Oregano is best planted from root divisions or with stem cuttings from existing plants. Make sure your plants get a lot of sunlight and rest in well-drained soil that isn’t too rich. The more sun the leaves get, the stronger the flavor they will provide. Harvest your oregano leaves just before the flowers bloom, when the buds are fully formed. Trim back any dried or dead leaves as the plants grow.

Fresh oregano leaves can be stored in water with the same method as fresh basil, or dry the leaves for long-term storage.


Flat-leaf Italian parsley is much more flavorful than the curly, decorative variety, and is used in soup stock and with vegetable dishes. It can also be added to marinades for grilled meat or fish.

Parsley seeds can be planted in direct sunlight or in light shade. The leaves from the first years’ plants will be the most flavorful, so for best results plant two different crops, one year apart. The second years’ crop will have fewer leaves, but will provide a good deal of blooms and seeds that can germinate on their own if allowed to do so.

Harvest your parsley when the plants reach six inches in height. Cut the leaves and as much of the stem as you can, as the stems provide a lot of flavor. Fresh parsley is best, but you can chop and dry it, or freeze it for later use.


The aroma of fresh rosemary is sure to make your mouth water for Italian roasted lamb with potatoes. This herb makes a wonderful addition to roasted meats and vegetables, and is extremely tasty added to focaccia.

Rosemary can be planted from seed or cuttings. Choose a well-drained spot in your garden with exposure to sunlight. The shrubs will grow with little attention from you – as a matter of fact, too much watering or fertilizing is sure to kill your rosemary plants. Clip the shrubs back as much as you like. Rosemary is such a hearty herb that it will continue to grow in humid, warm spots for up to thirty years.

The leaves of the rosemary plant resemble pine needles, and are bluish green in color. Harvest the leaves as often as you’d like, and use them fresh for cooking. They can also be hung in a cool, dry place to dry out. Strip the dried leaves from the stems for culinary uses, or use the sprigs to scent a room, closet, or drawer. Dried rosemary also makes a soothing tea or a comforting bath soak.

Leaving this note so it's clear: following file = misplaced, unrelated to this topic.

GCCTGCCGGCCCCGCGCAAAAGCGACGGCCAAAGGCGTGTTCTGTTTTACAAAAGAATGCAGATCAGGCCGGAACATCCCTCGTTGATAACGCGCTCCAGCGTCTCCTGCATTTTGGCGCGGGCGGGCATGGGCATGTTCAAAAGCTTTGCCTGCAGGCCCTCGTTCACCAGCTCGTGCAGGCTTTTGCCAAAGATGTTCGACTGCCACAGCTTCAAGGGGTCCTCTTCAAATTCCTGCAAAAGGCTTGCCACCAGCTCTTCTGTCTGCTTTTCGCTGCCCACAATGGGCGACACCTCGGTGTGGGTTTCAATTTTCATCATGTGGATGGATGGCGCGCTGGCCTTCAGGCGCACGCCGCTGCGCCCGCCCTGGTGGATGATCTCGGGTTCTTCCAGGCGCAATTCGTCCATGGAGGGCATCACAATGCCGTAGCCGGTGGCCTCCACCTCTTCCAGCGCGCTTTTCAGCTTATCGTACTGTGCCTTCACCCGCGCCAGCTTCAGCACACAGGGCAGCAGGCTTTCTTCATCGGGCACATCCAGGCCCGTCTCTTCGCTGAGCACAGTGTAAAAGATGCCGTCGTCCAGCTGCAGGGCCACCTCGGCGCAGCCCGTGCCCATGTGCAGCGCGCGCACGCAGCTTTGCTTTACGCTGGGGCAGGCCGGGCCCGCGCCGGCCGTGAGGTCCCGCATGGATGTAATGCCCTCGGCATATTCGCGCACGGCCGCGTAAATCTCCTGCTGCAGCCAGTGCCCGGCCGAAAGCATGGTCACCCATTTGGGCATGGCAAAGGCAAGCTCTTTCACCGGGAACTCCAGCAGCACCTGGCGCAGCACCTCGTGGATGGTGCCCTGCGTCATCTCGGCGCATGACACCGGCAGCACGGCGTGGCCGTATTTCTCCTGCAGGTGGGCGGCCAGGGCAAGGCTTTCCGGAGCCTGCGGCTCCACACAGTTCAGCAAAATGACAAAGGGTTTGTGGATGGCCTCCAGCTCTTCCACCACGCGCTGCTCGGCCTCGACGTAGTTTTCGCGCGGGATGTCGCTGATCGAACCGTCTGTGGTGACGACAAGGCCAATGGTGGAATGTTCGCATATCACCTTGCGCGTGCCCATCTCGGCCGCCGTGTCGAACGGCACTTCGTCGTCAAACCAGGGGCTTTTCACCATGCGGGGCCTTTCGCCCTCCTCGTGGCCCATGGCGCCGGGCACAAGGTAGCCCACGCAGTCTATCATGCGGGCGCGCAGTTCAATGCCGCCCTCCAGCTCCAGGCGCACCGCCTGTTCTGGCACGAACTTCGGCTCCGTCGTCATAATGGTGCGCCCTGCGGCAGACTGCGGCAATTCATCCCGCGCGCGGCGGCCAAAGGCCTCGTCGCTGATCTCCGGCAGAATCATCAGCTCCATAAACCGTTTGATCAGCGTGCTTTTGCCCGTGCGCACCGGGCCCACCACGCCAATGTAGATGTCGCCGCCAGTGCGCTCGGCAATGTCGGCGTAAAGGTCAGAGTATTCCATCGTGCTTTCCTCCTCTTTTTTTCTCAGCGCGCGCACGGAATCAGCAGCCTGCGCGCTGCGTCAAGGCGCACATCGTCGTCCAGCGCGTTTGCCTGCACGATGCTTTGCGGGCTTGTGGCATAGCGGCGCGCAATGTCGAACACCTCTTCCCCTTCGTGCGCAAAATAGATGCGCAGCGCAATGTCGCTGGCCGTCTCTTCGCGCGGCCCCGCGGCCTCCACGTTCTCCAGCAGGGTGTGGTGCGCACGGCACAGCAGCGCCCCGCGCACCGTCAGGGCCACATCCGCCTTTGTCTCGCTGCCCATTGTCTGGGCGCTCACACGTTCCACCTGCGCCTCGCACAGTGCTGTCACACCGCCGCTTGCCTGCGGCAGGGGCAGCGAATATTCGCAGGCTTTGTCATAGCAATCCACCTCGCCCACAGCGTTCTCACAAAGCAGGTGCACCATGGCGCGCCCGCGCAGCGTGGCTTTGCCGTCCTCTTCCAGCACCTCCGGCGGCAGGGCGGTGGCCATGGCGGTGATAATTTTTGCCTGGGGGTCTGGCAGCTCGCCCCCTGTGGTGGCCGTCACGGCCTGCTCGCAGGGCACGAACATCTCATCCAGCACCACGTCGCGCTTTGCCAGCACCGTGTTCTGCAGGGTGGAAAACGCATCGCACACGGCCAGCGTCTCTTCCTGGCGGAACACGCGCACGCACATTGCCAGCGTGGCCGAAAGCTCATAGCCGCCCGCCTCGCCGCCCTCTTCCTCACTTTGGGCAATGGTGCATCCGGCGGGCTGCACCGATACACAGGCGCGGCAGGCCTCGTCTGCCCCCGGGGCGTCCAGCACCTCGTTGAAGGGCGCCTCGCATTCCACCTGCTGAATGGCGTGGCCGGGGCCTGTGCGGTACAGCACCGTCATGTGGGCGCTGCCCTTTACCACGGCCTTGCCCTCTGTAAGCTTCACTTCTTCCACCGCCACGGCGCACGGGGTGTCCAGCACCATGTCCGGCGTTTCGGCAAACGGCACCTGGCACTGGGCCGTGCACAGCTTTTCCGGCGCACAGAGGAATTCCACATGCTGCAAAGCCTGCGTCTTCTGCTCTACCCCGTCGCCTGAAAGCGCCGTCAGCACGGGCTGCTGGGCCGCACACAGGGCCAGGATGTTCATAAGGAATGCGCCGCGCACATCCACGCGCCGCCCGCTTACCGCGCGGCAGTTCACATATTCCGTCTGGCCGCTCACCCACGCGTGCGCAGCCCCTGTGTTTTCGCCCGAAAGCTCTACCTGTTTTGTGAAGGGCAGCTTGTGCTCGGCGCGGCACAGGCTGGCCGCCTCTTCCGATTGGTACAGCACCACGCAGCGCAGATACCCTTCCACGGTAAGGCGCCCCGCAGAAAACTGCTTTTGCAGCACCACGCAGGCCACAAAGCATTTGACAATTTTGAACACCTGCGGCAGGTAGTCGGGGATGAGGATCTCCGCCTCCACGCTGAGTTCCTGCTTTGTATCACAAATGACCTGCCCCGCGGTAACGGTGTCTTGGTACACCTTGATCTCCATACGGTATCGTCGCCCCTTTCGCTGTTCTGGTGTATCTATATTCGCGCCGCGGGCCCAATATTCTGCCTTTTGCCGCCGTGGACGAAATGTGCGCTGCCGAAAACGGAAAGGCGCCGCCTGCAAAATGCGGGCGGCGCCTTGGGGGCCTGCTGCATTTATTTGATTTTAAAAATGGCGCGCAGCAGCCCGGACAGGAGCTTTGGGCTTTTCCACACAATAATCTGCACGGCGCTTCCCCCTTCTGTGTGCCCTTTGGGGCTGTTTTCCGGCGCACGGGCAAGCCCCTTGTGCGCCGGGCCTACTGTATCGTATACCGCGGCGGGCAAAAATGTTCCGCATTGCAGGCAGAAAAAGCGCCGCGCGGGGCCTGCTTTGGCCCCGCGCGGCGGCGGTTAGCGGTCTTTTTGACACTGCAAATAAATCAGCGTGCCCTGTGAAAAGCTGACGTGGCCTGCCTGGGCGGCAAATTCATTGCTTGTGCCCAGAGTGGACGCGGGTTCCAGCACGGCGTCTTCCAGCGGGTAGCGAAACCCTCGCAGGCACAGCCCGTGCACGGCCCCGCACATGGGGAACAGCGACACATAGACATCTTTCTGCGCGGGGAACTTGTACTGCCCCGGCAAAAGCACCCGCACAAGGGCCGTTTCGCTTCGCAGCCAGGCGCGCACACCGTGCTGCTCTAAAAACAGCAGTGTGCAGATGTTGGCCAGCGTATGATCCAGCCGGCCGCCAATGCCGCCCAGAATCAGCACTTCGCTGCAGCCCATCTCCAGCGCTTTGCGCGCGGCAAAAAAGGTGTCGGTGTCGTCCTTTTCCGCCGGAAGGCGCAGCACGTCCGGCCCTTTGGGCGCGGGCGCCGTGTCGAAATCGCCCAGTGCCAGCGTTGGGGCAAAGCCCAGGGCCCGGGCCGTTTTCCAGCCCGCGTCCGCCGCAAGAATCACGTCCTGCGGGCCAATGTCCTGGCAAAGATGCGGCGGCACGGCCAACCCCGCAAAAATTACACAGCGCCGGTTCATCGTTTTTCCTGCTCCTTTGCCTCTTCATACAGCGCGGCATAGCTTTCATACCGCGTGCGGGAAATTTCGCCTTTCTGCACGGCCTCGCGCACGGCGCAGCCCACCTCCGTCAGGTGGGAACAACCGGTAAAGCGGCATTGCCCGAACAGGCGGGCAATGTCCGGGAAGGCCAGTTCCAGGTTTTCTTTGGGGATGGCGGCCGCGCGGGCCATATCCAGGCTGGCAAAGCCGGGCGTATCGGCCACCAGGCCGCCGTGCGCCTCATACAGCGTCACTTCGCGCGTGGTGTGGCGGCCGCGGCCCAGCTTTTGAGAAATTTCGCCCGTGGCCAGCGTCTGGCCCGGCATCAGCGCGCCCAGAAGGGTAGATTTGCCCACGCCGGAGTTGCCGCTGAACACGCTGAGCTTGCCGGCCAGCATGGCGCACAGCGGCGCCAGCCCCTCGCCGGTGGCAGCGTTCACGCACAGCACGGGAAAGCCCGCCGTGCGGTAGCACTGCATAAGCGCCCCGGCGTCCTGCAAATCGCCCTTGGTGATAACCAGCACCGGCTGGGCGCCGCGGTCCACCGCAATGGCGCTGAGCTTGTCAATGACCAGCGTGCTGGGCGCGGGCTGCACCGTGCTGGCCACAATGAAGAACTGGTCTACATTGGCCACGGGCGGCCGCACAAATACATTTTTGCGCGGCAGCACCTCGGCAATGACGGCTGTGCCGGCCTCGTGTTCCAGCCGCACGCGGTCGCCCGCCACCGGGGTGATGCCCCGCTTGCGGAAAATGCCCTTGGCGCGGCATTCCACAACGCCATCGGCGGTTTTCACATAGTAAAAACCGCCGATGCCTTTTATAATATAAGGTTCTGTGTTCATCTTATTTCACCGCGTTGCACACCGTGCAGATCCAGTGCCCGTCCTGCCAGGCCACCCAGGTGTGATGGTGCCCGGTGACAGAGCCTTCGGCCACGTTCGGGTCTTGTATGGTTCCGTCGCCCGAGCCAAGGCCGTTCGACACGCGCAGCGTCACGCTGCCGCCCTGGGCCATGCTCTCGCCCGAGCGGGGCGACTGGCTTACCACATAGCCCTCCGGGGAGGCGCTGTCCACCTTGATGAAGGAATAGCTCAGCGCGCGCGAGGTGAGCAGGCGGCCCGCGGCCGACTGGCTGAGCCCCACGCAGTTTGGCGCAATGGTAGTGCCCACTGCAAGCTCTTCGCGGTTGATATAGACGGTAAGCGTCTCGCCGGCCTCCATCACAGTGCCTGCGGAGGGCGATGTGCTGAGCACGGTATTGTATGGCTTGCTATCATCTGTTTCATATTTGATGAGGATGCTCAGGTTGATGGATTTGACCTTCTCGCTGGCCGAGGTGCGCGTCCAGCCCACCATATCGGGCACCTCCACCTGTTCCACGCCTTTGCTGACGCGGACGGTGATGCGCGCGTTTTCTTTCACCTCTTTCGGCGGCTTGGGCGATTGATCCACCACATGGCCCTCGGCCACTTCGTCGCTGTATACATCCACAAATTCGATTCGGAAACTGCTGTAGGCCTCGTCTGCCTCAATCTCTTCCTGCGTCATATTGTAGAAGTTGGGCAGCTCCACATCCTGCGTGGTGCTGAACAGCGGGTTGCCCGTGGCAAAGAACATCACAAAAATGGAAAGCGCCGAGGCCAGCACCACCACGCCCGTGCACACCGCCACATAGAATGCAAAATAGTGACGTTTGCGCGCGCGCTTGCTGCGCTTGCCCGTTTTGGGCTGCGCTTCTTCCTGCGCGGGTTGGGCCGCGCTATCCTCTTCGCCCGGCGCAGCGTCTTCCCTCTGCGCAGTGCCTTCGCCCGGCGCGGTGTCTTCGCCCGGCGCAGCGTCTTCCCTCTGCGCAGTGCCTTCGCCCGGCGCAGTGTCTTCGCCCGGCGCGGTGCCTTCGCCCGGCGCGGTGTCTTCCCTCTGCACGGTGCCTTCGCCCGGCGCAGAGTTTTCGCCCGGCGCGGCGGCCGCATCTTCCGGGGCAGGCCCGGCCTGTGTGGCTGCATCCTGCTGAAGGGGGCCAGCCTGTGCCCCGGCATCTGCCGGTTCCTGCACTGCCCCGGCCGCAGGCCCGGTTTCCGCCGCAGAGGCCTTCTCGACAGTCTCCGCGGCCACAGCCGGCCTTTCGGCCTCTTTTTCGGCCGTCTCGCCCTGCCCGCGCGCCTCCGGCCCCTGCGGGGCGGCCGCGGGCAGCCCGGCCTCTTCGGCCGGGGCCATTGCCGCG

Another herb that is delicious with meat dishes is sage. Sage is the star herb in Italian saltimbocca, and can also be added to salads and dressings. It makes a perfect addition to stuffing for poultry, pork, veal, and lamb. Its aroma is reminiscent of genuine comfort food, home made and satisfying.

Use seedlings or cuttings from existing sage plants for your garden; sage seeds are generally unreliable and take a long time to germinate. Plant them in partial sunlight, and don’t let the plants get too dry. As your sage plants grow, trim them back to keep them from getting woody, and to encourage new shoots, which have the best flavor.

Harvest sage before it blooms. Trim off the stems and strip the leaves to use fresh, or hang the stems to dry. Sage leaves are fairly thick, so they will not dry hard and crumbly like other herbs. Chop or crush the leaves to use for cooking. For something a little different, try dried and crushed sage with potatoes, or substitute sage for the traditional rosemary in focaccia bread.

All of these herbs are easy to plant and will thrive with a bit of attention and care. There are many other uses for herbs, such as making teas, bath and body products, and home remedies for everything from indigestion to headaches. Create an aromatic and beautiful herb garden in your own back yard, and discover the joys of having fresh herbs at your fingertips!

         * DVO welcomes your kitchen hints and cooking or nutrition questions! Email us and we'll post your hints and Q/A's in upcoming newsletters! *